Recent statistics from the FBI show that 73 law enforcement officers in the United States were feloniously killed in 2021. This represents a shocking increase of 58.7%, compared with the 46 officers killed in 2020. The last year that saw comparable numbers was 2011, in which year 71 officers were killed.
According to the FBI data, in 2021, unprovoked attacks and ambushes against the police accounted for 43.8% (n=32) of these killings. This represents a drastic increase of nearly 27% when compared with 2020, at which time ambushes accounted for only 17% (n=8) of line-of-duty deaths. This finding is concerning, because this circumstance has outpaced all other felonious officer deaths in 2021 and is now higher than it has been in the last 30 years.
When it comes to finding information on the number of law enforcement officers killed, though, the sources can be a little confusing. First, the official source for data on this topic is the Law Enforcement Officers Killed and Assaulted (LEOKA) database, which is collected by the FBI as part of the Uniform Crime Reporting (UCR) program. The data are also published in annual reports. The most recent is presented in the Crime Data Explorer, and archives of past reports are available for download.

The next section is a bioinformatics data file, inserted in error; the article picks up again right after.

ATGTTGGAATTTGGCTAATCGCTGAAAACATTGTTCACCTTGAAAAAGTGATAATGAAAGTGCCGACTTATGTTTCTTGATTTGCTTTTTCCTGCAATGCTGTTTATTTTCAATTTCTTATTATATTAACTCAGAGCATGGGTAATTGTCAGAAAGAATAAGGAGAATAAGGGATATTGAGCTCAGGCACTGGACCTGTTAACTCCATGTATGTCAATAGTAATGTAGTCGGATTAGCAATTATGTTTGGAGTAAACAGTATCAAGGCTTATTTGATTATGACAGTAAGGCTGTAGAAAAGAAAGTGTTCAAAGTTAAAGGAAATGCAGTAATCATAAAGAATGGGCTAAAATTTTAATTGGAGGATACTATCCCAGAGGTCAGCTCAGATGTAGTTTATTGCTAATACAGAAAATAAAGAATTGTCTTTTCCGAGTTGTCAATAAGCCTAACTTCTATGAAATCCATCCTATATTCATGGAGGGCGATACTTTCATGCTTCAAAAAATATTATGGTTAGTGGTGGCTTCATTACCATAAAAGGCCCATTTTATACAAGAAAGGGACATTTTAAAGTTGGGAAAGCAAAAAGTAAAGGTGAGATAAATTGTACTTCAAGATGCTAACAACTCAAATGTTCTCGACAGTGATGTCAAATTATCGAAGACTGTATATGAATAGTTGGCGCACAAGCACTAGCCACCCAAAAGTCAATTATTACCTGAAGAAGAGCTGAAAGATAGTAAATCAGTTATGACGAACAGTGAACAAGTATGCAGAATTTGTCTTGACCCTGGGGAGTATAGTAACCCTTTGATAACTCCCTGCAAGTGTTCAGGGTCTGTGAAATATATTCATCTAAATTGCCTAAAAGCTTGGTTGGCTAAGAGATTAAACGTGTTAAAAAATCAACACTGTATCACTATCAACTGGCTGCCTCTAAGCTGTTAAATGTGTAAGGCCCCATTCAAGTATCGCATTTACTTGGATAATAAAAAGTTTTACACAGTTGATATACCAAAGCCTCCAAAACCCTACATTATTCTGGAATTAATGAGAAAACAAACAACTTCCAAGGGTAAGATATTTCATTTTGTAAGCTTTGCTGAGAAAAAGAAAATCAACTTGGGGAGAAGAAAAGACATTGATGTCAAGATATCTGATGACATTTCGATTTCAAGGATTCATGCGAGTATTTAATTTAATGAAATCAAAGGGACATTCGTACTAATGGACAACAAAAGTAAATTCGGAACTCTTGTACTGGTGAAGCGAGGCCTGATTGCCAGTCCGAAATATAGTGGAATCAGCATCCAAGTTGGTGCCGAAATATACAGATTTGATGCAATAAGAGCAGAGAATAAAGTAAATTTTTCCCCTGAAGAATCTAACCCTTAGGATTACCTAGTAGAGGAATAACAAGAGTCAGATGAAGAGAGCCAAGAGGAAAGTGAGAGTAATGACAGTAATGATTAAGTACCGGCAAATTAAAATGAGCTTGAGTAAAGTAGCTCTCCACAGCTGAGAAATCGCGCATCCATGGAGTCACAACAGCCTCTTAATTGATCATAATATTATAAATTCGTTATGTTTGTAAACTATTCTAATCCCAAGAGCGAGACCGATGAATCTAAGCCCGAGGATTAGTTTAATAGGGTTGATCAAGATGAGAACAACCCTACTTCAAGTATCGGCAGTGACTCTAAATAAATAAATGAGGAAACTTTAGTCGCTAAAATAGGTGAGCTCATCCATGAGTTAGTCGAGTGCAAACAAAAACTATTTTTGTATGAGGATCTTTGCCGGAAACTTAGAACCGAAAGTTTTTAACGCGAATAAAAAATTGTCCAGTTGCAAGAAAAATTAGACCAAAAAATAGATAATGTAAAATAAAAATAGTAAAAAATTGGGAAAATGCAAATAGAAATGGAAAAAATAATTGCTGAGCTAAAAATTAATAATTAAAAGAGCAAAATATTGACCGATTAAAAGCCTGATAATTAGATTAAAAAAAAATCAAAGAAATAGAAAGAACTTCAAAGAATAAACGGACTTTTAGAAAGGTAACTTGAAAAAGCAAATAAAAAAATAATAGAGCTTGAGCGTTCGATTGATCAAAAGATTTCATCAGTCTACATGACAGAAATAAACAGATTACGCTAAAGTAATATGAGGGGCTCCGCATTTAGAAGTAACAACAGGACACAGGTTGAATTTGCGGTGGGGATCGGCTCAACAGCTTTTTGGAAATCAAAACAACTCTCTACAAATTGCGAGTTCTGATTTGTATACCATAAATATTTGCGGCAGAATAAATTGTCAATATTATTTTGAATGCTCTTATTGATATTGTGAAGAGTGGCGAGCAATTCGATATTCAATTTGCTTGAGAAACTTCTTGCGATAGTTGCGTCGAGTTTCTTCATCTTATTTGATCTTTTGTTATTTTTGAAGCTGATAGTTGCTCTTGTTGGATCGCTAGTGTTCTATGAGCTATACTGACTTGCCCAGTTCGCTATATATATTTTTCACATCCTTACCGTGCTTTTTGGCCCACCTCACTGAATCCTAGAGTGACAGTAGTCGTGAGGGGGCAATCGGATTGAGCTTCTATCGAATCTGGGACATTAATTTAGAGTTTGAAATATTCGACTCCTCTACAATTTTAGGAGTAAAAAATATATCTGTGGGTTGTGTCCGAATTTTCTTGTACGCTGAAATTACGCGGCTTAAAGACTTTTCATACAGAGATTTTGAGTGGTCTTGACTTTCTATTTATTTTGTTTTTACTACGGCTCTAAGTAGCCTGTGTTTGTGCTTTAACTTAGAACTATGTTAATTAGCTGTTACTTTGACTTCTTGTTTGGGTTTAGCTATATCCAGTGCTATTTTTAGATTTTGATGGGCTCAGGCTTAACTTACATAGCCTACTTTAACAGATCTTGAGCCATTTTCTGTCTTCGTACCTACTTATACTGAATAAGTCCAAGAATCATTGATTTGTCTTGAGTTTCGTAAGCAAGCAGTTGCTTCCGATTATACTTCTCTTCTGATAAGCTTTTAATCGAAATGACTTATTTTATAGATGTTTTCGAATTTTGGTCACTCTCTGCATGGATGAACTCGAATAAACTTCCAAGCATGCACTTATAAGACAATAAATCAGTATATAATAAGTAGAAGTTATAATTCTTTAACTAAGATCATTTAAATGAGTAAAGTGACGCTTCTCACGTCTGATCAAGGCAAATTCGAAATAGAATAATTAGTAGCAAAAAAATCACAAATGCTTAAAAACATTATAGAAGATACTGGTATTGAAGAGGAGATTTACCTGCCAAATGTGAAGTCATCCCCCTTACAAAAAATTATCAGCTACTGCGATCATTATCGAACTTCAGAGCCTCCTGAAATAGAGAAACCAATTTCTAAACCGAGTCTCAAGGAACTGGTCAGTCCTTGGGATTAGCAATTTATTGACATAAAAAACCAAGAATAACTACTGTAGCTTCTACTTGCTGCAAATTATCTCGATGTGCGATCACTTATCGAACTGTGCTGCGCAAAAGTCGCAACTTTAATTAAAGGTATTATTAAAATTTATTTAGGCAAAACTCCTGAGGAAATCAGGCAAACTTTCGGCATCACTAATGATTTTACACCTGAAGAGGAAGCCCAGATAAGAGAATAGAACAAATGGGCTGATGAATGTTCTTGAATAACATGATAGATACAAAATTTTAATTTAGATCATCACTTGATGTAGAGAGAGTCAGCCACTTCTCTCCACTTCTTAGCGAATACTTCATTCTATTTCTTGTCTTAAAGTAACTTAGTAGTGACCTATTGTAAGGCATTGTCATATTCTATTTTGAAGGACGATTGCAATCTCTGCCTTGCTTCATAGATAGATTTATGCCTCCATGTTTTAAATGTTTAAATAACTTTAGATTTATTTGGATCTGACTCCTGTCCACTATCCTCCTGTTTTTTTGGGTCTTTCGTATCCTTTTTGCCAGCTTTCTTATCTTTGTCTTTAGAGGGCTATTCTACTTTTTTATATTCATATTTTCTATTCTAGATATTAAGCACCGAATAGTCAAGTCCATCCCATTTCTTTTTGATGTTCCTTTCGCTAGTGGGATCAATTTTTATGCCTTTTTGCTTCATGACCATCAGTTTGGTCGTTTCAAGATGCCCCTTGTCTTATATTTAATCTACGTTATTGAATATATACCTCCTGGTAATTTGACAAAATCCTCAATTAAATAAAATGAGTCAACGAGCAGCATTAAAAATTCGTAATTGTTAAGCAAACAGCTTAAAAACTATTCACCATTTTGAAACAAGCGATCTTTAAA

However, upon downloading the database and tabulating felonious officer deaths by year, the numbers appear lower than those presented in the reports. For example, for the year of 2020, the database shows 35 felonious law enforcement deaths, and the published report shows 46. It is unclear why there is a difference, or whether data are tabulated differently in the data versus the reports.
Secondly, another source that provides counts and synopses on officer deaths and felonious killings is collated by the National Law Enforcement Officers Memorial Fund (NLEOMF). They also report their findings in annual reports, and the numbers appear slightly higher than those reported in official data. For example, the LEOMF tabulated 84 felonious killings of law enforcement for the year 2021, compared to the estimate of 73 reported by the FBI.
Part of the reason for this is likely because LEOKA and UCR participation is voluntary and many agencies routinely do not report their data. When it comes to the NLEOMF, the same is also true, but there are alternative methods to collecting information that don’t involve relying solely on police departments. For example, the NLEOMF allows individuals to submit information about fallen officers, which might allow for more comprehensive data collection.
While the data across these sources differs slightly, it does suggest that felonious killings of law enforcement are higher than they have been in recent years. In particular, it also suggests that ambushes and unprovoked attacks against law enforcement might be increasing.
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